In this video, learn how to set camera exposure to match scene lighting.
- [Instructor] A physically accurate lighting simulation reproduces all possible brightness values visible to the human eye. But the range in values that can be displayed or printed is more limited. For example, current display technology can't reproduce the intensity of sunlight. We need to control the rendering to optimize it for display, mapping a wide range of intensity values to something manageable, and that will fit into the gamut of our display or print medium.
In real-world photography, traditional cameras accomplish this with exposure controls. The sensitivity of the film or sensor, the time that the sensor is exposed to light, and the size of the aperture, or opening, allow the photographer to direct the image brightness and contrast, optimizing exposure in a particular range, such as skin tones or shadows. And so it is with physically-based 3D renderings, we must choose how the raw light data is to be interpreted.
Some 3D applications offer a simulation of a physical camera, with traditional numerical inputs for ISO, exposure time, and f-stop. These controls can be adjusted to tonemap the image, and bring the brightness and contrast into a range suitable for presentation. Here's a composite render showing three different exposures, and the one in the center is optimally exposed. Exposure is measured in exposure value units, we can see that for a bright daylight shot, such as this one, an exposure value of around 14 or 15 will be best.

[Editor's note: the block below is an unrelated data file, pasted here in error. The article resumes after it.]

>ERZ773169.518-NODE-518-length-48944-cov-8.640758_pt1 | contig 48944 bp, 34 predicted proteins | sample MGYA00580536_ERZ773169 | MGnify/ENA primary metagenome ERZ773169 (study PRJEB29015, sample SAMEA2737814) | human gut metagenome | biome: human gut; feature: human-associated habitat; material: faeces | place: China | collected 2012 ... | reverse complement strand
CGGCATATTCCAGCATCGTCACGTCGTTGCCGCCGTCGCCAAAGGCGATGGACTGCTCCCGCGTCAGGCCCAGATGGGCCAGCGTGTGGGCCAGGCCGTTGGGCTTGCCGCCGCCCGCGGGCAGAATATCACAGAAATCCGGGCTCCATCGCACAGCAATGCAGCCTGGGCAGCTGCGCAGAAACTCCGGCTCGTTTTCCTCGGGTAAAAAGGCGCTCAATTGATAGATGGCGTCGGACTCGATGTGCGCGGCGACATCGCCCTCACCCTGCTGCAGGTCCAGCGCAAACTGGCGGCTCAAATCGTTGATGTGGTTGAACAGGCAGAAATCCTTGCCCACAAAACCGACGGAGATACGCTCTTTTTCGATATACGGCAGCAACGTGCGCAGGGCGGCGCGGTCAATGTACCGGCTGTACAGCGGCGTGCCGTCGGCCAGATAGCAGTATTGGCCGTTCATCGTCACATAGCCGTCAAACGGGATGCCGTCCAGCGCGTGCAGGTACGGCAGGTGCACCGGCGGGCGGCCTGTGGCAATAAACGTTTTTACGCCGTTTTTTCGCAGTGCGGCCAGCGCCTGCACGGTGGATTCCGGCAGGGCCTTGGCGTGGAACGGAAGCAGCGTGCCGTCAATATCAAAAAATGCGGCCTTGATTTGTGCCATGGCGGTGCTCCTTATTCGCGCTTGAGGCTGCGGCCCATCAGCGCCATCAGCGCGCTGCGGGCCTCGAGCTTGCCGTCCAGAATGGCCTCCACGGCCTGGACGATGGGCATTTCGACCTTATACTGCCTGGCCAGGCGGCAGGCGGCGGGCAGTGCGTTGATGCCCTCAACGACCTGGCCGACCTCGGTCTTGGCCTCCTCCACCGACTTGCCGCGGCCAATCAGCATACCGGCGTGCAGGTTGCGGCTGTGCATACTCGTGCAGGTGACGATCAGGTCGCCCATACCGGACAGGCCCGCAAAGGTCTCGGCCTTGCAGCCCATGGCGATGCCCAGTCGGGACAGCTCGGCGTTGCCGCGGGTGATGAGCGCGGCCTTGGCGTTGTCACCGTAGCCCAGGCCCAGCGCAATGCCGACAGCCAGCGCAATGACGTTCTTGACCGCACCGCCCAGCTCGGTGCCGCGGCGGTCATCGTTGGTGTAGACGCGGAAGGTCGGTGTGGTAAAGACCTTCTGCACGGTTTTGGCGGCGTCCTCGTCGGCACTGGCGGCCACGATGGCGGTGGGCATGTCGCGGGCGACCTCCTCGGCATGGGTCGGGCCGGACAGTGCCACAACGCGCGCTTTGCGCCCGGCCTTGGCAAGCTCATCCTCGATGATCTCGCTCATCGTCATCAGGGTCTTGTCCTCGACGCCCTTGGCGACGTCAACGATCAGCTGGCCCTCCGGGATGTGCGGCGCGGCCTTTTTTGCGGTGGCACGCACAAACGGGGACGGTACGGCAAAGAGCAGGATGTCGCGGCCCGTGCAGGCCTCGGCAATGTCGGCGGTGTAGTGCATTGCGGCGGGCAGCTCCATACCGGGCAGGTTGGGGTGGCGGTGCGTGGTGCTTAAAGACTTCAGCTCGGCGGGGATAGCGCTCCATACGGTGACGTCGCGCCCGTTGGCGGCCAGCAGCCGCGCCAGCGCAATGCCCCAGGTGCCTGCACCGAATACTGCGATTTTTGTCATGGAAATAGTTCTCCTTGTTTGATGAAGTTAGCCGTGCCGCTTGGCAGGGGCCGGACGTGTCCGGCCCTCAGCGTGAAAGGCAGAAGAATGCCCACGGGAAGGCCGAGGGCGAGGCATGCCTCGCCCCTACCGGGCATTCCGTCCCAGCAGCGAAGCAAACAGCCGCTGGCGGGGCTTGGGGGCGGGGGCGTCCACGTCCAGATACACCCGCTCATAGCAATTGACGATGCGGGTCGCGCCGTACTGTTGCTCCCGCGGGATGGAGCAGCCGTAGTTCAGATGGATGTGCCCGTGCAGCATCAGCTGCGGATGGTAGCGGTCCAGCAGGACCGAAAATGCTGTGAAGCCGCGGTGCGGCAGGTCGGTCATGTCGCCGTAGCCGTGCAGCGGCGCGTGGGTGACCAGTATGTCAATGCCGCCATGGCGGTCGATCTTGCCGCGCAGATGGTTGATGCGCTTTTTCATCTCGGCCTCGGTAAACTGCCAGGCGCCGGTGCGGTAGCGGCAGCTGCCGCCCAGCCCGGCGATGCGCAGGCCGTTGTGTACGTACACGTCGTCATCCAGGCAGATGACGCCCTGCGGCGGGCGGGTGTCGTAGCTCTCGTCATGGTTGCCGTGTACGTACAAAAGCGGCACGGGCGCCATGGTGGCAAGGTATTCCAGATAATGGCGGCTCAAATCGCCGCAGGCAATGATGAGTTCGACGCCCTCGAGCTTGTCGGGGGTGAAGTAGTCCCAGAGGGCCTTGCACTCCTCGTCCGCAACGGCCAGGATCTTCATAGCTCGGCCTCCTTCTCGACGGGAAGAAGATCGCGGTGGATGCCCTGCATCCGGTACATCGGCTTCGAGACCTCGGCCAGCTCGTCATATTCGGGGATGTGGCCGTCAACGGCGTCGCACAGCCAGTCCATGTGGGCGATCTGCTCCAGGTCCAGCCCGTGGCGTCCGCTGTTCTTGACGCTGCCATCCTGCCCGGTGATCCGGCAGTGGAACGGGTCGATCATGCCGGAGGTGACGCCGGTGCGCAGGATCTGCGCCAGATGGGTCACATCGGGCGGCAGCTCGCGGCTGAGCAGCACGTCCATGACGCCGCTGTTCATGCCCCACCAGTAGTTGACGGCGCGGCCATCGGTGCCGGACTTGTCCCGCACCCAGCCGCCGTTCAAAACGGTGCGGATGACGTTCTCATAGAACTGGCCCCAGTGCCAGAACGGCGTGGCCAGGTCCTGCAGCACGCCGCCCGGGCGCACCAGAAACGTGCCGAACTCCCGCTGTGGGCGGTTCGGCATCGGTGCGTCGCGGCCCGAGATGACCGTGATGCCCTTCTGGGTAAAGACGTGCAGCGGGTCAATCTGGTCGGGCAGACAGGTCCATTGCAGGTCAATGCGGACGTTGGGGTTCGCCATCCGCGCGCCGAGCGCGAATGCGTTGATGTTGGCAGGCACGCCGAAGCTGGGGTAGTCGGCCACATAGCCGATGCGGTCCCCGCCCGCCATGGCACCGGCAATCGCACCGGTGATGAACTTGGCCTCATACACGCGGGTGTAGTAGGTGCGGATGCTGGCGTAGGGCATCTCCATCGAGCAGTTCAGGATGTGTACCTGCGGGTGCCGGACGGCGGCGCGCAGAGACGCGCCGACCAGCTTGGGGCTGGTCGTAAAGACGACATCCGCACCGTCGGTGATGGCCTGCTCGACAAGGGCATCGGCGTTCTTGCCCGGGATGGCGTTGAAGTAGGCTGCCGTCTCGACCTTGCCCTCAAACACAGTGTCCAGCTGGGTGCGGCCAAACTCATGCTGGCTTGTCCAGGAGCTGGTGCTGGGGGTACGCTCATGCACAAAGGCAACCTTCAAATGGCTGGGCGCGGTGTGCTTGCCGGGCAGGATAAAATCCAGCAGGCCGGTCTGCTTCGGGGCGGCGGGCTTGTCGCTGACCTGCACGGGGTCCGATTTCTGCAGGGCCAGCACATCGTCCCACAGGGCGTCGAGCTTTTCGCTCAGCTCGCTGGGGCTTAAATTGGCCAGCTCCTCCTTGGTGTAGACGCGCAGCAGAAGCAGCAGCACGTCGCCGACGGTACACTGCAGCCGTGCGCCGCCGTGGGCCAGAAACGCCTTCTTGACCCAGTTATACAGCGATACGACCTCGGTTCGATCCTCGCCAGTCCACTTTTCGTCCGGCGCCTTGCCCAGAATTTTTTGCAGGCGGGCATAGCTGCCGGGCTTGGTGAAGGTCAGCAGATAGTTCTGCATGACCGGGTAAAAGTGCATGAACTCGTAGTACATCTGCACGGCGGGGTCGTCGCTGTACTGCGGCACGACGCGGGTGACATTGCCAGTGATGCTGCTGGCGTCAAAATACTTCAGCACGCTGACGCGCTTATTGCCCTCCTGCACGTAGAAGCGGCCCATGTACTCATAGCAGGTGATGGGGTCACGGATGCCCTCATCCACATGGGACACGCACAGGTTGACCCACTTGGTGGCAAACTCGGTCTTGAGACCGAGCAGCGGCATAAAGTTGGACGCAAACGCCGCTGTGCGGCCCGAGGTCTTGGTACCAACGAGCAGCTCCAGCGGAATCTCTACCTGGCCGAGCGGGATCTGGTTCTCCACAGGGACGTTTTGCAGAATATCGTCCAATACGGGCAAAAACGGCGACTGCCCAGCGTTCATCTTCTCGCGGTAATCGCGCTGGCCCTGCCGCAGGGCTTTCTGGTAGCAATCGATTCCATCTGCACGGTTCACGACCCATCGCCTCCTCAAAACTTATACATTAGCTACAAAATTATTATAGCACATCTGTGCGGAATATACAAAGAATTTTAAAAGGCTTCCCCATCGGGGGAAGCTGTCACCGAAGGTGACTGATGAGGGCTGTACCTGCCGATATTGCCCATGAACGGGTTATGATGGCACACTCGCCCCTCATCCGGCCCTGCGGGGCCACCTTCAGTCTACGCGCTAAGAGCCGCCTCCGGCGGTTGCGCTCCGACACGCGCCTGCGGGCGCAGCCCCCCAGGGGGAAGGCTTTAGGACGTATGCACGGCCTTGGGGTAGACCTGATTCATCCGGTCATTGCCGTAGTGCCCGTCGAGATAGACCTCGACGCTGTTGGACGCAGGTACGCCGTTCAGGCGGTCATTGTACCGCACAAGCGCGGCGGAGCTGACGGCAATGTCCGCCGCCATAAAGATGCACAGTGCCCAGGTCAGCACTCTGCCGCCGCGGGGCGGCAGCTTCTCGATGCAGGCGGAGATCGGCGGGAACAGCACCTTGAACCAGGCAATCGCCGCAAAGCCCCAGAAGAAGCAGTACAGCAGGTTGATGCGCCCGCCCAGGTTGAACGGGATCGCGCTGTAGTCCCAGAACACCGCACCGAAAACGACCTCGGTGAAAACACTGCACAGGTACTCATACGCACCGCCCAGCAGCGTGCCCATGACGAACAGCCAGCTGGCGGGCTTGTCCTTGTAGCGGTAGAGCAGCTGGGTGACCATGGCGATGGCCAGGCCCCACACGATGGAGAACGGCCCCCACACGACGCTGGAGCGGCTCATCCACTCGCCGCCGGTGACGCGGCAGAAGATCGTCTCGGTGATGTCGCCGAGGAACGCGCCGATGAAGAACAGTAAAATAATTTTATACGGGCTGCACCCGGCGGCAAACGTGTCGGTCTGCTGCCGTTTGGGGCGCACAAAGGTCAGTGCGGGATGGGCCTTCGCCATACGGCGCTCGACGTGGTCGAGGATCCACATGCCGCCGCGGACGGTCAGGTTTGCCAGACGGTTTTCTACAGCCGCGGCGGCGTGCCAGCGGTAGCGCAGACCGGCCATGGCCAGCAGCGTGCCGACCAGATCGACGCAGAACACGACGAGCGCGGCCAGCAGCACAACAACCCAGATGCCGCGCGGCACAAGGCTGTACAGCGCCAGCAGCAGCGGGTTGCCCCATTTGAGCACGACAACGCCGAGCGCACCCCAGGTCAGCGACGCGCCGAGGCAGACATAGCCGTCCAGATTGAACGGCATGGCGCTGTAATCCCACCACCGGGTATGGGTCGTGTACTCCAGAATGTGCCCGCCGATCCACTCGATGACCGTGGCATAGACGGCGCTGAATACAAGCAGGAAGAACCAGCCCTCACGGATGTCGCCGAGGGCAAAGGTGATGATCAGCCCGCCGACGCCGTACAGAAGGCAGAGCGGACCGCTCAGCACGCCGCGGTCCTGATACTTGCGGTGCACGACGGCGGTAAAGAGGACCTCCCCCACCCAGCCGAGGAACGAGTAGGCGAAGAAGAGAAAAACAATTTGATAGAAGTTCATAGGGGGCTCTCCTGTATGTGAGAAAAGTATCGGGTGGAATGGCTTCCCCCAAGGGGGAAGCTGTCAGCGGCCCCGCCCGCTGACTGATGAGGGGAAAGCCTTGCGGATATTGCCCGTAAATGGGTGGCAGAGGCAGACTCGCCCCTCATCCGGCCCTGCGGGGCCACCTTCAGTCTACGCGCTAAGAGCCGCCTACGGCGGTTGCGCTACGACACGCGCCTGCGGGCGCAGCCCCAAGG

The other way to tonemap images is in post-production. The 3D renderer saves out raw exposure data, in EXR format, or some other high dynamic range image format. For best results, we should save out at least 16 bits of floating-point data per color channel. Then the image is imported to an image processing, or compositing application, and suitably adjusted for exposure, contrast, tone curve, color palette, and so on.
This is sometimes called color grading or just grading. Post-processing has many advantages, not the least of which is the ability to adjust the image without re-rendering. Raw exposure values are much easier to readjust than an already-tonemapped image. Even if the 3D renderer's tonemapping is useful to you, I recommend always saving out a high dynamic range file as an insurance policy. If you make many changes or wish to derive many variations from a single render, a post-processing workflow is essential to meeting your production goals.
- Choosing a visualization app
- Managing assets
- Shading with materials and textures
- Daylighting, practical lighting, and studio lighting
- Lightbox and macro photography
- Vehicles and large-scale objects
- Architecture and interior design
- Technical illustrations
- Rendering passes and light groups
- Rendering for print, prepress, and broadcast
- Animating turntables and orbits
- Rigging and animating a walkthrough